Socialisation is the process by which a child evolves into a social being through various institutions. The primary source of socialisation for
a child is its family. Our values, beliefs and thoughts are thus depended upon what our family teaches us. However, as we grow older and come into contact with other sources such as technology, school or our peer group, our belief system further gets modified. Therefore, the type of ideas and thoughts that are kept in front of us as a child, become a large part of our personalities when we grow older.
Even though most agents of socialisation may claim to teach children humility and encourage them to perform acts of kindness, I have felt that we often forget to teach our kids how to treat people who are a little different from the society’s definition of ‘normal’. In India, a very few households talk about topics that are considered taboo. Therefore, most transgenders end up feeling confused and cisgenders being scared of them. For me, the term gay or lesbian meant an insult while transgenders were someone who would come to dance on happy occasions and had the power to curse or bless people. This is the perception of the LGBTQ+ community that most people in India have.
It is funny how we fail to treat a person who belongs to the ‘other community’ as a human being, but readily give them a status of someone bigger than the humankind itself! For example, the dalits were referred to as ‘Harijans’, women are sometimes equated to the goddess ‘Lakshmi’ and a trans person as someone who has ‘magical powers’. My problem with this is that even though it may have started to ‘uplift’ these groups, however, in the process we have forgotten to treat them as human beings first. We are violent towards this community mentally, physically and make their life a living hell, if they try to express themselves.
Even those of us who are not physically or verbally violent; do not treat them at par with the rest of the community. We push them onto the peripheries and judge them not by their intellect or the type of person they are, but based on their sexual orientation or the gender they identify with. This further leads to the alienation of the group and this alienation starts at an early age. We all remember a kid from our class who always sat alone and had no friends because they seemed ‘weird’ to us. Obviously, this does not mean that the kid was from the LGBTQ community, but it is proof that from the very beginning we have isolated people who didn’t seem ‘normal’ to us.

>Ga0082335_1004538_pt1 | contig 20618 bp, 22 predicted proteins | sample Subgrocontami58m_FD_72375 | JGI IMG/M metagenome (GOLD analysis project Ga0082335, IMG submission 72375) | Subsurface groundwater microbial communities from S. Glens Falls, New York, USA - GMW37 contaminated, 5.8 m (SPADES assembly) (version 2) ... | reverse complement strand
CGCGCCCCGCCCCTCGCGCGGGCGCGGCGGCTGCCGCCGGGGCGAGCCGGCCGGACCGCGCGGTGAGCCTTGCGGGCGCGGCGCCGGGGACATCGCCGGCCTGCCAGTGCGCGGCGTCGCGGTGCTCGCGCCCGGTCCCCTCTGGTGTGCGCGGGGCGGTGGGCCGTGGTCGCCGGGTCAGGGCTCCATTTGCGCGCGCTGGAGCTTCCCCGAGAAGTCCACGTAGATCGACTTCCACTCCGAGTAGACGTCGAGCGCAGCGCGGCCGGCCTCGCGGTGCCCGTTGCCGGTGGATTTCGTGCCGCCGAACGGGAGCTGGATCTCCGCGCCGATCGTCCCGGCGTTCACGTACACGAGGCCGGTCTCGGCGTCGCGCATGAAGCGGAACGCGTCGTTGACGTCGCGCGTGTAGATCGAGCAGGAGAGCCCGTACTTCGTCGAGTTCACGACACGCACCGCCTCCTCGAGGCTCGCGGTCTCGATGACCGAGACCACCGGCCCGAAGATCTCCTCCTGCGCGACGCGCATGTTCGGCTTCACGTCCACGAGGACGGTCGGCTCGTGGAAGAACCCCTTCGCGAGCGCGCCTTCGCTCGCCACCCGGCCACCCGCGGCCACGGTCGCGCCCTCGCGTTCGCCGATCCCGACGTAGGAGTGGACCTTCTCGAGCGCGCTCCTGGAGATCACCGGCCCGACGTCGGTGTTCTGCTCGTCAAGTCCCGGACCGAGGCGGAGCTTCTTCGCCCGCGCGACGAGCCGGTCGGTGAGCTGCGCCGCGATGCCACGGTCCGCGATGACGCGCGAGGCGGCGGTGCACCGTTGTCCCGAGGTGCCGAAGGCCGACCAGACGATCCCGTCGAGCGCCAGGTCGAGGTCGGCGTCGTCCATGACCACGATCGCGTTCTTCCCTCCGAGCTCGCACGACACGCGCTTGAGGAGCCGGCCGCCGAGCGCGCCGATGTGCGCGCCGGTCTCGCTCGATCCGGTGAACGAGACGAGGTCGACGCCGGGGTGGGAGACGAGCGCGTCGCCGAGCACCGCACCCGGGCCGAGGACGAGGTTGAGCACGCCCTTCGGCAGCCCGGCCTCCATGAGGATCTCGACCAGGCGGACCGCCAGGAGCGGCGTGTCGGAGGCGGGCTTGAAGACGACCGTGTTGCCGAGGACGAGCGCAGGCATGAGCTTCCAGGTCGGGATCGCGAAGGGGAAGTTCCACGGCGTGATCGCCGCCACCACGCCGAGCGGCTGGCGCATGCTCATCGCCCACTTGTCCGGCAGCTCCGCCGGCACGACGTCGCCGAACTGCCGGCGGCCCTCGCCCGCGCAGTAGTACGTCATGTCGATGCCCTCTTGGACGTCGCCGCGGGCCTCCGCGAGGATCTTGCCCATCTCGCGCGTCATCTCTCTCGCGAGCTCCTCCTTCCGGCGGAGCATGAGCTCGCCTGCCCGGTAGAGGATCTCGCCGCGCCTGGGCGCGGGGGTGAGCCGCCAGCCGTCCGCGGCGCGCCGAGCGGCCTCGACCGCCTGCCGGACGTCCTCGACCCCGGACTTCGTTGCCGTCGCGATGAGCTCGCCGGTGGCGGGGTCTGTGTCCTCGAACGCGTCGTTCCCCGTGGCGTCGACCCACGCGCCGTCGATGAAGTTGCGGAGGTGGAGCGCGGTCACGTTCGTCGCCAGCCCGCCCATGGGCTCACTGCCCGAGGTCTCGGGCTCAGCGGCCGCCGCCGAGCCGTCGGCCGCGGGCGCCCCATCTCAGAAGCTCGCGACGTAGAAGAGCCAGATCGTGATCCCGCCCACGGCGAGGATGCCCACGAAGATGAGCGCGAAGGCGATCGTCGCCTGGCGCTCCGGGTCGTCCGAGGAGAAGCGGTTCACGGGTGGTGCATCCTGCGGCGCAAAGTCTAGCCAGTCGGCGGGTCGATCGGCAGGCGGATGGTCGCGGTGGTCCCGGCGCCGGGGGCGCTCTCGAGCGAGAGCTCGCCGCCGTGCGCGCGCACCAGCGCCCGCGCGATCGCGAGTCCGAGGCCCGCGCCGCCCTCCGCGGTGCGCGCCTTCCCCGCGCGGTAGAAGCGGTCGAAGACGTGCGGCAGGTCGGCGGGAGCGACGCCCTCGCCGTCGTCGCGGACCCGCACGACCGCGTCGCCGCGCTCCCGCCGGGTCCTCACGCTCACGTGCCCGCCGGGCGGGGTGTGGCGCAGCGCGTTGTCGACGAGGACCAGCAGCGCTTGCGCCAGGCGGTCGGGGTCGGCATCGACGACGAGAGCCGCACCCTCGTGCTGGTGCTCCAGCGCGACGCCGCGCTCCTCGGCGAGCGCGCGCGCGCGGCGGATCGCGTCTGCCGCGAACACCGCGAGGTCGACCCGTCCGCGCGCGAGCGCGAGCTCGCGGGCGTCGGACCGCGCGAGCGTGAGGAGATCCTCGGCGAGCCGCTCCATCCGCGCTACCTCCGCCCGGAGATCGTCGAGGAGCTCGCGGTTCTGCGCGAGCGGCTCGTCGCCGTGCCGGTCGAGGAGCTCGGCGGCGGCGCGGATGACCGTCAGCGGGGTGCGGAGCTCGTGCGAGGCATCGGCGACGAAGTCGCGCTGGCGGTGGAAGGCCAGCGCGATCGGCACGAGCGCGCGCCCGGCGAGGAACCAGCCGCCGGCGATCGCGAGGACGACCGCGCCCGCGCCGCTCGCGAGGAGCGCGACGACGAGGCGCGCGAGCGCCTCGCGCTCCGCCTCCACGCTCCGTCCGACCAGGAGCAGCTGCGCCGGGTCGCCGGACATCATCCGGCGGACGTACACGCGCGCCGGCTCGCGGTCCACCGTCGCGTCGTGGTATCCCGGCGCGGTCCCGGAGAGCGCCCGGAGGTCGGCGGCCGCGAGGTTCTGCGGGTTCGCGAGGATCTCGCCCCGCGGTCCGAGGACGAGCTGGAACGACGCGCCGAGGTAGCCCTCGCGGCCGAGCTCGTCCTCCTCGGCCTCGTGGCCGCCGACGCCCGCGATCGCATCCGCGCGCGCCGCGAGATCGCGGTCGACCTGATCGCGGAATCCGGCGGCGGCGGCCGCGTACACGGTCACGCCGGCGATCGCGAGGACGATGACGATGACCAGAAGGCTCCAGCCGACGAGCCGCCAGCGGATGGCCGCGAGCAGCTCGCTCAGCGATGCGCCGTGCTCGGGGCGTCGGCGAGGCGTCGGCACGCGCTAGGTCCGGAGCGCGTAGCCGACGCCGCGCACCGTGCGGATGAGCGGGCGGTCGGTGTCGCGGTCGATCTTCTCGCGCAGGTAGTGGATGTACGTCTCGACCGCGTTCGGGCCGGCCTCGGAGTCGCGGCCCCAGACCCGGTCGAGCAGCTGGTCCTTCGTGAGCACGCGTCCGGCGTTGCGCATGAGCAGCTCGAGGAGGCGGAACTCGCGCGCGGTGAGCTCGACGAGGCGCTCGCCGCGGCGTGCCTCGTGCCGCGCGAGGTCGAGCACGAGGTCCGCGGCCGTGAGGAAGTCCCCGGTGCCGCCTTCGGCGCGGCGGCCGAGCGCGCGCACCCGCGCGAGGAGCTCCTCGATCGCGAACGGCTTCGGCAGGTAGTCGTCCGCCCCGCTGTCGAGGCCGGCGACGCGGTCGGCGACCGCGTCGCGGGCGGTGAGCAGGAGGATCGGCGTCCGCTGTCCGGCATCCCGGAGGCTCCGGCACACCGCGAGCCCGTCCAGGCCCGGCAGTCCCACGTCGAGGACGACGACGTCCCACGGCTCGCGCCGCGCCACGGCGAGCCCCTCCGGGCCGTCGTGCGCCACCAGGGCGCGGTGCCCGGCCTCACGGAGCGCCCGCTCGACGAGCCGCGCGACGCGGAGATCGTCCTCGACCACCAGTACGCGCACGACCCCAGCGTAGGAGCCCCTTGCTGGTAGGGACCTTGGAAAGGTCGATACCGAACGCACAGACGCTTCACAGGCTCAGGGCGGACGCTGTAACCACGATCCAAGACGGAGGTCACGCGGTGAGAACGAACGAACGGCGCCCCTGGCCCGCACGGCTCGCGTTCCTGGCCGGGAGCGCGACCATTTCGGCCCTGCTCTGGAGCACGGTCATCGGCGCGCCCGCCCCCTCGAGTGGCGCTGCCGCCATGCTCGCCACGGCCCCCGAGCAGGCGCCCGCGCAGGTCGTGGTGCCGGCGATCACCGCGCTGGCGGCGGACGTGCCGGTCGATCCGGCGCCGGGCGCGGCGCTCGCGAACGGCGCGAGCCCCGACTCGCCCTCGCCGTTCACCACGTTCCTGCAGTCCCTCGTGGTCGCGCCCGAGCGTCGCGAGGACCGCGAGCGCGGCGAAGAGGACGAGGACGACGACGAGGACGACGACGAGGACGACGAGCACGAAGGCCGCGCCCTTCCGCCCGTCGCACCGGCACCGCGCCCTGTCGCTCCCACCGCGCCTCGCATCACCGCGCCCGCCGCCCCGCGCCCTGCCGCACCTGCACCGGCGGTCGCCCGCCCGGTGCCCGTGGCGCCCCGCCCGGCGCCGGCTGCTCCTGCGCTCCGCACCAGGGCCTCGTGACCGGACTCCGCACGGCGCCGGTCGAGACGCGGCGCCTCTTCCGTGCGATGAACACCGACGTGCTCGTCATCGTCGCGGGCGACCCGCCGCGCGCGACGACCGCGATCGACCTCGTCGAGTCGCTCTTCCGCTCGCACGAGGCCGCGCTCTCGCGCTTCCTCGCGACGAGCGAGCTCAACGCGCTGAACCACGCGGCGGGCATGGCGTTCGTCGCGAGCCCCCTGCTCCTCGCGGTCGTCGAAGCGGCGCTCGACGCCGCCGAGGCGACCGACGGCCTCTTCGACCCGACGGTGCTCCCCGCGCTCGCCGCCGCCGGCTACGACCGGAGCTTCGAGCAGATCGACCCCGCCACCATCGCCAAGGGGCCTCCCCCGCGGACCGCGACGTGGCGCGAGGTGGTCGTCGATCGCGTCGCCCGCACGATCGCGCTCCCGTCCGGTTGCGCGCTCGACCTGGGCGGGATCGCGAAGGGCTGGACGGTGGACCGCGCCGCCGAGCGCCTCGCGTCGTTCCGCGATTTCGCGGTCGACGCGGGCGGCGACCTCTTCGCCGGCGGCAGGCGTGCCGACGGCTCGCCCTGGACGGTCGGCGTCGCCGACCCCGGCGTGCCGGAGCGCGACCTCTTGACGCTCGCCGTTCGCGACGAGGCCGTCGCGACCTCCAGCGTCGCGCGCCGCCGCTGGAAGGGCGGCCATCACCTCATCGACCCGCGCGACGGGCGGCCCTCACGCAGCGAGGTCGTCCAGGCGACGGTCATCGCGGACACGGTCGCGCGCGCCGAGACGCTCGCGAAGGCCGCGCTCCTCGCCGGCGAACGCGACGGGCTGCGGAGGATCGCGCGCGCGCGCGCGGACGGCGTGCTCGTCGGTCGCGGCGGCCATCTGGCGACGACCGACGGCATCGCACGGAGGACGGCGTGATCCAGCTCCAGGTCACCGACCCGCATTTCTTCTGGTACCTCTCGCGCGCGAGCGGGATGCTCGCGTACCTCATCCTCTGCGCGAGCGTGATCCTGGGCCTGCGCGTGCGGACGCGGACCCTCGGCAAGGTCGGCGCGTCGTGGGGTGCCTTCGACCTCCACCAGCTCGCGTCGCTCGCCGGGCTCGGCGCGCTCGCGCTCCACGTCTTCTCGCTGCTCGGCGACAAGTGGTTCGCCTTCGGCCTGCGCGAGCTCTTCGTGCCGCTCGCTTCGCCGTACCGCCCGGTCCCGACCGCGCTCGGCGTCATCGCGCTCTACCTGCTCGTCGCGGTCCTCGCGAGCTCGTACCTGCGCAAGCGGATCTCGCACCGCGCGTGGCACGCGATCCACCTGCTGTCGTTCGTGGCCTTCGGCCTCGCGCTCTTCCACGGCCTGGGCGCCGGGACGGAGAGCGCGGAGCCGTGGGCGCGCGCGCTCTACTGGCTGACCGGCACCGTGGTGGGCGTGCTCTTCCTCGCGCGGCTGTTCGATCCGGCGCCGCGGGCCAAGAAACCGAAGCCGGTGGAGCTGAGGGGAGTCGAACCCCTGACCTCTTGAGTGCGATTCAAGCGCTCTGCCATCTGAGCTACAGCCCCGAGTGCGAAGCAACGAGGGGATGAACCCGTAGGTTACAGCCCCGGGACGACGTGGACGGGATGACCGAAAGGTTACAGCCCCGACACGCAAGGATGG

I have met some people who are against the idea of an LGBTQ+ community. To them, I say that a sense of identity is a basic human need. Time and again the human race has formed categories and stuck with the groups that they identify with. Hindu, Muslim, Christian, Black, White, Dalit are all identities, and our actions and thoughts are a part of our identity. When we throw a category out of a particular community, we cannot stop them from making their own identity group.
My journey to sensitisation towards this community started because of my curiosity towards the group. I had questions about gender and sex, about transgenders and who they really are. With these questions, I went to the adults in my life. When I did not get any satisfactory response, I made this internet my best friend. I have been blessed to be born in the day and age where I can gather any type of information that I want to. I decided to learn about the LGBTQ+ community. I read articles, tried to study biological and psychological aspects, watched videos made for and by the community and read about the Koovagam festival in Tamil Nadu.
To all my readers, if you don’t know about Koovagam, please watch a documentary or read about it. It’s fascinating! My moment of being a supporter of the group came when I addressed a transwoman on the street as ‘Didi’. Her face lightened up just by a single word, and I knew her day was made. Her lit up face helped me to further make an effort to break my age-old beliefs and views and be more sensitive towards the LGBTQ+ community.
I agree that getting rid of ages of socialization is not easy. However, we must not stop questioning things. The day we stop questioning the system, our culture and its institutions; it will be the end of our democracy. Simple efforts make a difference. Start by using the right pronouns for the transgender. It is indeed that easy! Even if you do not understand the LGBTQ+ community, just remember that it is essential to understand that everyone has the right to express themselves the way they want to and love who they want to.